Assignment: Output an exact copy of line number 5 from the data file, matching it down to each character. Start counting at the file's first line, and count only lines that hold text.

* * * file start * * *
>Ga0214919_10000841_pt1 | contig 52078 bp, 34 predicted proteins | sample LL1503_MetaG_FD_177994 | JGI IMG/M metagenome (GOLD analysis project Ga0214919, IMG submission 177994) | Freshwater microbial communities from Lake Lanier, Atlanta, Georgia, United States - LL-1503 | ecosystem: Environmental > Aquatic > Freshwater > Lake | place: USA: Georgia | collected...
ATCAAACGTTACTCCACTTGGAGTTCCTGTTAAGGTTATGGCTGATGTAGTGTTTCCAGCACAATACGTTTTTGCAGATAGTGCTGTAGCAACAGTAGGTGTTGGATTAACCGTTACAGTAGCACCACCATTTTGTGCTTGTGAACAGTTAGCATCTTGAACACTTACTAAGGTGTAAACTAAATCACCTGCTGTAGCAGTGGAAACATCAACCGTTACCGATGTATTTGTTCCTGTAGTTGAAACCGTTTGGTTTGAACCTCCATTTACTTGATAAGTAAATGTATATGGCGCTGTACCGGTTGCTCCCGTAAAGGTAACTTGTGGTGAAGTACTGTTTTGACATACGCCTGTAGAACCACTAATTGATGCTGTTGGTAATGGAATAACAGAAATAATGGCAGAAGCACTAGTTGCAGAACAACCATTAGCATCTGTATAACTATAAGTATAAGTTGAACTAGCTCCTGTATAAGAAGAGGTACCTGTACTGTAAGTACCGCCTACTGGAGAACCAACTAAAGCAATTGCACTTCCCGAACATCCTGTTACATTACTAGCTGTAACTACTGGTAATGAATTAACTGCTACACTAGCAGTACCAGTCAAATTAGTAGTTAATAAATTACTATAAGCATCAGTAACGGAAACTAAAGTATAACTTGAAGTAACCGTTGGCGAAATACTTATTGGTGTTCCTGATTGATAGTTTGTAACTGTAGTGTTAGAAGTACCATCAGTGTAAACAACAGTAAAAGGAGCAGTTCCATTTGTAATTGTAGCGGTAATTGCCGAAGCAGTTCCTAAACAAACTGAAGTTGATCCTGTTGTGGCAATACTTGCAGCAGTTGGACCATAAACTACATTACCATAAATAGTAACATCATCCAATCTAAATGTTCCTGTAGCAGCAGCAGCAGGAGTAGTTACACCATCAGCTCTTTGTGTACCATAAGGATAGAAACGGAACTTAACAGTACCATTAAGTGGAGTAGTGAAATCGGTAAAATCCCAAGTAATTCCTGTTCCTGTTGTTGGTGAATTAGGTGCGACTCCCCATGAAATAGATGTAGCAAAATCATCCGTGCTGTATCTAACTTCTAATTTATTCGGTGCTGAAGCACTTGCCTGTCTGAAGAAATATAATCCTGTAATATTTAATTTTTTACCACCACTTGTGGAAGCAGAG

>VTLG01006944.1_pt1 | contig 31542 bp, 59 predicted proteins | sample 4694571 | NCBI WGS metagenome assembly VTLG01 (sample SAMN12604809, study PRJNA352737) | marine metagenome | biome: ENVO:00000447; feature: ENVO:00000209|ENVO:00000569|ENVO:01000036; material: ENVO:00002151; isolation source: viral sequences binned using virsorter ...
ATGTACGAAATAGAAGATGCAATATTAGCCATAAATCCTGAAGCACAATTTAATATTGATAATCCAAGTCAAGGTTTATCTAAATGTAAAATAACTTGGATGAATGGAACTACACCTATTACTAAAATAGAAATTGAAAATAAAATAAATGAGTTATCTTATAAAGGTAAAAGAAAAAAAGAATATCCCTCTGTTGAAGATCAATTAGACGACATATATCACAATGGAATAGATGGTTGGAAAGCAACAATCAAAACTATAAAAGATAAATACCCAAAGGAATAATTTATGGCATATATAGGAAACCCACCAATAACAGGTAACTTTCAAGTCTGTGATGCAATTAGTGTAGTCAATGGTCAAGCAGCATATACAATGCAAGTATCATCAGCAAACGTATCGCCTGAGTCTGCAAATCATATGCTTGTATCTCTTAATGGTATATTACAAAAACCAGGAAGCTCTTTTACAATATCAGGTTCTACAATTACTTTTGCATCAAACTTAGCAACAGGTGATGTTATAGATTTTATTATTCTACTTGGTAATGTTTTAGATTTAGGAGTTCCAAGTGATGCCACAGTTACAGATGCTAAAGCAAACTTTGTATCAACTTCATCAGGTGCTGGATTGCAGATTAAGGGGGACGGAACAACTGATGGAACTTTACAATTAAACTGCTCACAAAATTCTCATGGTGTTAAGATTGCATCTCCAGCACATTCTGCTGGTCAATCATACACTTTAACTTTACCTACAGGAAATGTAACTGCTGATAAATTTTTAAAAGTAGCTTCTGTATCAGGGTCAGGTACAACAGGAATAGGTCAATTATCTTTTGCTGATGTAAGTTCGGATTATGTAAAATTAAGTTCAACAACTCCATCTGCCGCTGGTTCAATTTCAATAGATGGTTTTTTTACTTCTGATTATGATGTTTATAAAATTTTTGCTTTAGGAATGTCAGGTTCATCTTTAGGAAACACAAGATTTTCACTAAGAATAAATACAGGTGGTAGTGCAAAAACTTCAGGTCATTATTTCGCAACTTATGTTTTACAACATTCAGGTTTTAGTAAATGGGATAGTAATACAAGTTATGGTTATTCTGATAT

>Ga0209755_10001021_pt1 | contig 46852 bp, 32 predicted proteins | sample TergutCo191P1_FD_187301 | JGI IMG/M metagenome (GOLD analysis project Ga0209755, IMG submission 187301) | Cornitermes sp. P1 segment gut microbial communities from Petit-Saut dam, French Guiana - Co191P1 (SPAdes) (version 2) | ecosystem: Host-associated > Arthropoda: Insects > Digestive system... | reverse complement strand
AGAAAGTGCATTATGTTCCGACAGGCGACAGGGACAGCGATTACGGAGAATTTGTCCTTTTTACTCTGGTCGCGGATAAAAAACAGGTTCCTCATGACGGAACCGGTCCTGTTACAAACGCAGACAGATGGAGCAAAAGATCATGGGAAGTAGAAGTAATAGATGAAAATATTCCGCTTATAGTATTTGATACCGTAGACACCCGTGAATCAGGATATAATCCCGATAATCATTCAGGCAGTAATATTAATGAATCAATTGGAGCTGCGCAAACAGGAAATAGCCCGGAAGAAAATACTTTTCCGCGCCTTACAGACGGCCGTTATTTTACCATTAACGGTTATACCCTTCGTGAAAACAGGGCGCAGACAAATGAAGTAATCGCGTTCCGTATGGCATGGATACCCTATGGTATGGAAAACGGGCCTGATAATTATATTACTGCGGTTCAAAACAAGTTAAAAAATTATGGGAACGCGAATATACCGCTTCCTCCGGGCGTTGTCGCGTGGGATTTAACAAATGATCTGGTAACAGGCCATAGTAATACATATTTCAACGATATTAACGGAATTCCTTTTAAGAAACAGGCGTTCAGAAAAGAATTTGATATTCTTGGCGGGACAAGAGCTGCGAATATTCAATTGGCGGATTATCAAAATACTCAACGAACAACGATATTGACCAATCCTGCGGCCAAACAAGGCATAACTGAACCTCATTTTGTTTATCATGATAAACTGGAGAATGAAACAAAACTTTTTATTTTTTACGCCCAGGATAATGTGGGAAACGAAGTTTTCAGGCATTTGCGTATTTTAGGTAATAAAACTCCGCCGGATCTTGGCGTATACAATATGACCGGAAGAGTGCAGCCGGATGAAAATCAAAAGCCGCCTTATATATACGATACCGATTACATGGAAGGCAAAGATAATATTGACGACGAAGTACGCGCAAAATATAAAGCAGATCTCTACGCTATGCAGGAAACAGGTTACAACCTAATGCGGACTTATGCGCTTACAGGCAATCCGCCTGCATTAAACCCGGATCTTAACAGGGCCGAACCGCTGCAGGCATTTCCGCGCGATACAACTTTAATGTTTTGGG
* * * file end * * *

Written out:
>Ga0209755_10001021_pt1 | contig 46852 bp, 32 predicted proteins | sample TergutCo191P1_FD_187301 | JGI IMG/M metagenome (GOLD analysis project Ga0209755, IMG submission 187301) | Cornitermes sp. P1 segment gut microbial communities from Petit-Saut dam, French Guiana - Co191P1 (SPAdes) (version 2) | ecosystem: Host-associated > Arthropoda: Insects > Digestive system... | reverse complement strand